The future of NFTs: why PFP projects are the new trend

Rarecubes : NFT Studio
4 min readOct 7, 2021

Despite what can be described as a brief period of declining interest, given that cryptocurrency prices have dropped compared to the beginning of this year, the NFT market is bustling. Key actors from the entertainment and music industries, as well as developers of the digital world, are redefining the relationship between creators and consumers thanks to the new opportunities brought by the blockchain.There is one particular trend at the center of this renewed buzz: NFTs used as profile pictures (PFP).

What are PFP NFTs?

PFP NFTs are a generative art form, in fact they are a combination of traits that are automatically generated, resulting in unique outcomes. It all started in 2017 with CryptoPunks from Larva Labs, the quintessential example of PFP.

It must be said that the 10,000 CryptoPunks that make up the collection were never marketed as social media avatars, this happened naturally. For much of its existence, the CryptoPunks project was seen as a novelty without much worth or was simply noticed by everyone except those in the digital and cryptocurrency industries. That all changed in the late 2020s, a period in which CryptoPunks began selling at increasingly higher prices.

The popularity of CryptoPunks has coincided with other developments in the NFT world, bringing more attention to the industry. In October 2020, Dapper Labs launched NBA Top Shot. The product has attracted a larger audience than is usually the case with blockchain applications. In terms of daily trading volume, it quickly rose above $1 million in February 2021. Around the same time, NFTs representing artwork ownership began to draw attention. One of the first ETH investors, Kang, paid more than $777,000 in December 2020 for a work by digital artist Mike Winklemann, known as Beeple. Christie’s auctioned off nine CryptoPunks on May 11 for a grand total of nearly $17 million, reinforcing the position of pixel portraits even more.

At first glance, a PFP of a cute cartoon animal or pixelated character doesn’t look like a big deal. However, with NFT projects finding more and more space in virtual worlds, those looking for the next CryptoPunks have made prices go through the roof. The PFP craze certainly has all the features of a rapidly expanding bubble. However, thanks to the growing use and strengthening of NFT avatar communities, we could witness the rise of an entirely new artistic and social phenomenon.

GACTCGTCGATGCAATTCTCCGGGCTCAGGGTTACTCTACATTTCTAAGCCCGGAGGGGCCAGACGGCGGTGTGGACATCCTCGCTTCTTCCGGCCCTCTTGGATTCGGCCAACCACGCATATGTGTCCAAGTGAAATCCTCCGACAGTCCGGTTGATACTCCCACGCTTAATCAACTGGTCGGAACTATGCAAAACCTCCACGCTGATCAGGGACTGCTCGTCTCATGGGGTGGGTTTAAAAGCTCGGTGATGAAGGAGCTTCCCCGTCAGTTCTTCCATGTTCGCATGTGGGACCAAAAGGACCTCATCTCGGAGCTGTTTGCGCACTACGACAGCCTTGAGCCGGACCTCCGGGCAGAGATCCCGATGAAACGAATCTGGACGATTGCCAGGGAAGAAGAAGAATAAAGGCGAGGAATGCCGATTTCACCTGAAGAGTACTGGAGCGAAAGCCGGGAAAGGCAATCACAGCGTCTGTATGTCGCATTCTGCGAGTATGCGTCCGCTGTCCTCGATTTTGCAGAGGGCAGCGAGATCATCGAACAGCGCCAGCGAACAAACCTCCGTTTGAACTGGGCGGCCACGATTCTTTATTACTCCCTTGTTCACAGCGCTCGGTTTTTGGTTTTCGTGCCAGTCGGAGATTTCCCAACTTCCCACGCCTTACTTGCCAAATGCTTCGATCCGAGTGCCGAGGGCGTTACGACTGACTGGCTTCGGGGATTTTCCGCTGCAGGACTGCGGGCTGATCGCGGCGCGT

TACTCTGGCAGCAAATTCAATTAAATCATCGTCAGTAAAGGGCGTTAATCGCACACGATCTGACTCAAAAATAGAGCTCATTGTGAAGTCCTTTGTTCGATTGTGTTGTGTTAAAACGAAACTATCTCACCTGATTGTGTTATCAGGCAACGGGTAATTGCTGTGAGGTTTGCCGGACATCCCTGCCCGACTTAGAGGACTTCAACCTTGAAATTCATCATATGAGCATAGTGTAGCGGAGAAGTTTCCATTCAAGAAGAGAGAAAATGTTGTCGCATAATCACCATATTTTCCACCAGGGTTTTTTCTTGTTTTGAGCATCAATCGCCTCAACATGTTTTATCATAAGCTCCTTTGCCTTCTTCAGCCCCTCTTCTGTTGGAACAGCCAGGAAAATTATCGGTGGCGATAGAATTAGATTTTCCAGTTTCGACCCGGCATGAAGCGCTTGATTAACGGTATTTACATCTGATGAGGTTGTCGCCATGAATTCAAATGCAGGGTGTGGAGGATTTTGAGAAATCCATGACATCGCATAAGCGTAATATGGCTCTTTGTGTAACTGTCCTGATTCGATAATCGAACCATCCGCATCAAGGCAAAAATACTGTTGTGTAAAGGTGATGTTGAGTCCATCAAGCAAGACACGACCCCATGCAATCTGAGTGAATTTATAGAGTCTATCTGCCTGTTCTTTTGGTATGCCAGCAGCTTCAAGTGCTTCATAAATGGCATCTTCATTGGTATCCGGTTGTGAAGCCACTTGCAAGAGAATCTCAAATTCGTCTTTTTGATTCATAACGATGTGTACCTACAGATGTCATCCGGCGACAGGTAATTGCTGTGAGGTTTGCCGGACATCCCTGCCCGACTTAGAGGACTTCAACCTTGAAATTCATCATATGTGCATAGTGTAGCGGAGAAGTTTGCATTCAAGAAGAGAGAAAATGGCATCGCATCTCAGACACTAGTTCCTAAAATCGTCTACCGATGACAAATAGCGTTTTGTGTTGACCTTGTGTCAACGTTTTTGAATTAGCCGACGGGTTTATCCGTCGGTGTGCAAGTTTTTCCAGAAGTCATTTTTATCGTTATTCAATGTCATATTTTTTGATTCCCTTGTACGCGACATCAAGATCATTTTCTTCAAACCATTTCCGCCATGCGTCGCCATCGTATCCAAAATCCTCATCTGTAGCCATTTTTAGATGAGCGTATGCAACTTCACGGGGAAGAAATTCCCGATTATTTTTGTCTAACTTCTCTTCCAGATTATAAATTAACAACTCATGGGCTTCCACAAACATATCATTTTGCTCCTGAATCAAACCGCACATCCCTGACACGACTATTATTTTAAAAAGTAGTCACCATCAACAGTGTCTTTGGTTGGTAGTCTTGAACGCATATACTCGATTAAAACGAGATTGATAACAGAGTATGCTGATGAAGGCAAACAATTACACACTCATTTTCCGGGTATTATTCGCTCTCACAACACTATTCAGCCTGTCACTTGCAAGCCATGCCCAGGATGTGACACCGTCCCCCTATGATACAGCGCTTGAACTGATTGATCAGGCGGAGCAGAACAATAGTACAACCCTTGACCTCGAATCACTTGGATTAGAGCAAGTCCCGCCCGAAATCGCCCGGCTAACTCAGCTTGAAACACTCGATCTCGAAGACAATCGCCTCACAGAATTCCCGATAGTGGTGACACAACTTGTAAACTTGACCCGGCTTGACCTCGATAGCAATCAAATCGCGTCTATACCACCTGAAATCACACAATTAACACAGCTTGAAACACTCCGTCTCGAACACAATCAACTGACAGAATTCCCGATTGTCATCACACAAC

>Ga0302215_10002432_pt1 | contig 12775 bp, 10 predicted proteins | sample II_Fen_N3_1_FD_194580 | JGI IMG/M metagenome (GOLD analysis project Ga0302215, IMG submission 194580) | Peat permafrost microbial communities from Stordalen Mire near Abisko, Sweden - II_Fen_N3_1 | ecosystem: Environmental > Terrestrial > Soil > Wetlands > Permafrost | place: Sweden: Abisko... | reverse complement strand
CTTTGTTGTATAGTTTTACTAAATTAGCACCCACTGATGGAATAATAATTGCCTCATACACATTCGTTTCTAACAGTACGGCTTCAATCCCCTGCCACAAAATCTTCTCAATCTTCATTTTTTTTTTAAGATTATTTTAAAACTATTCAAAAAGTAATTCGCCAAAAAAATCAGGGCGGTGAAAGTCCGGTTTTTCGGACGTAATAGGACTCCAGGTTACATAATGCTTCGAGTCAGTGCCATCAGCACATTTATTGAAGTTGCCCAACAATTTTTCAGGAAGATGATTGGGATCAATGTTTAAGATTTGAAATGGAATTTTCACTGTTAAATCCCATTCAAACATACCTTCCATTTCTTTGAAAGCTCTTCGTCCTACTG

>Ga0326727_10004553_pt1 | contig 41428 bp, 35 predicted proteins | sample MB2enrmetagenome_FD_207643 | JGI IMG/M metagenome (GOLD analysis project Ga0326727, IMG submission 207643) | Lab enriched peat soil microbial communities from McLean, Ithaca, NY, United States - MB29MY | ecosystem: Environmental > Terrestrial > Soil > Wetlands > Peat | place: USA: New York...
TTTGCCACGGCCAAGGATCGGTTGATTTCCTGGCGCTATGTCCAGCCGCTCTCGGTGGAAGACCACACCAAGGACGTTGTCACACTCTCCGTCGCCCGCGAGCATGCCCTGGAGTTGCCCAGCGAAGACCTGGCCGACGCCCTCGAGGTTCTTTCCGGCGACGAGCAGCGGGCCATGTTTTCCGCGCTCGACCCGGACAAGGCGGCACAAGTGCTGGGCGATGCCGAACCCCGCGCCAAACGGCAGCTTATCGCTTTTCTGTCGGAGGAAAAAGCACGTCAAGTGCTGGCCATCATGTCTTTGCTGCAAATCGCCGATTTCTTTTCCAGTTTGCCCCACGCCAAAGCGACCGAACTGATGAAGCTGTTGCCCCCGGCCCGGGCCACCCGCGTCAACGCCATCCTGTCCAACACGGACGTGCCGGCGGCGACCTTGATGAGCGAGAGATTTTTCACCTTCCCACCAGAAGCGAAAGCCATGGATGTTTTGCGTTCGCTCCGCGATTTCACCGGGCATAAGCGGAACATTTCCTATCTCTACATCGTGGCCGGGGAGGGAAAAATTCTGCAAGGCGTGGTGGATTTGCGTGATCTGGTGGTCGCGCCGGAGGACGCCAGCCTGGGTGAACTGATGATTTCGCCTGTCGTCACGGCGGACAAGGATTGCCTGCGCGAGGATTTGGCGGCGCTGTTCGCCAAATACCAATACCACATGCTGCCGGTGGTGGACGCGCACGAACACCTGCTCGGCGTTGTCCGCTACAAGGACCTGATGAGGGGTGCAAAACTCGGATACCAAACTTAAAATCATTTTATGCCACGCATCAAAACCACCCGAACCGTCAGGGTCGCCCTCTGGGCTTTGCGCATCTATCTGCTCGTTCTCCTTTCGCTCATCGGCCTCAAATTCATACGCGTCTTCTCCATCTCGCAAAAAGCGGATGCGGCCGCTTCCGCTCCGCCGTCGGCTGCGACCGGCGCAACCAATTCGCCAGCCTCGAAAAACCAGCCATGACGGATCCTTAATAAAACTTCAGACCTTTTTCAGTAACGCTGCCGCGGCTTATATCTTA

The first to spark interest in PFP NFTs was JAY-Z, who changed his Twitter profile picture to a CryptoPunk #6095 image in late June, a few weeks before his NFT sale hosted by Sotheby’s auction house.

The Bored Ape Yacht Club

Nowadays, another important role in this field is occupied by the Bored Ape Yacht Club, which has launched hundreds of new NFT collections in recent weeks. Although fans and speculators rush to coin new NFT projects, few achieve success.

The Bored Ape Yacht Club took a different approach than the CryptoPunks in terms of both art style and pricing. BAYC used a fixed price: all members paid 0.08 ETH for their Ape on the primary market. The project launched on April 23 with very little artwork and no finished NFT images. During the first week, about 200 were minted. Then, the remaining 9,800 sold out in about 12 hours.

BAYC quickly found a strong following, especially after influential NFT traders rushed to mint the collection. The average price continued to increase all through July. Before 3AC began purchasing PFP NFTs, it was around $18,320. By August 11, it had surpassed $88,000. With BAYC proving the market’s hunger for more high-value PFP NFTs, several avatar projects saw similar — though less impressive — price increases.

The success of PFP NFTs

CryptoPunks was the first NFT design to be adopted as a social media avatar. Even before the massive sales, for which the collection became famous, showing a Punk as PFP meant having a certain status. The community that forms around such designs is tied to the idea of PFP NFT as a status symbol. Their generative design not only creates scarcity within the set, making some pieces more desirable than others, but also gives the collection a unified look.

Some of the PFP-based projects experiencing great success include the Modz, the G’Evols, the Doge Pound, and the Sup Ducks.

Many projects that came after Larva Labs embraced the idea of a PFP NFT that would serve as a sort of online club membership card. With BAYC, for example, members receive several exclusive benefits, such as the ability to draw on the clubhouse bathroom sketchpad. Also, only proven BAYC holders can join the official Discord server.

Many PFP avatar projects have an even greater vision. Meebits, for example, are 3D characters with a full body, not just a head. Thereby, they can easily serve as avatars in virtual worlds such as Decentraland or The Sandbox. There are more and more efforts to bring the communities formed around PFP NFTs into virtual online social spaces. For example, there is Digimental, working to animate characters from popular collections.

The future of PFP NFTs

Considering the level of speculation in today’s market, it seems likely that many of today’s NFT avatar projects will be gone. However, some of the more innovative projects will surely survive. With virtual worlds like Decentraland and The Sandbox offering new forms of online social and economic interaction, having a digital identity will become more and more important.

Rarecubes believes that PFP NFTs have a great future ahead and that they will become essential to people’s virtual presence in the online world. Having a unique profile image that can only belong to you would avoid the risk of having fake profiles, preventing the problems associated with online identity theft.

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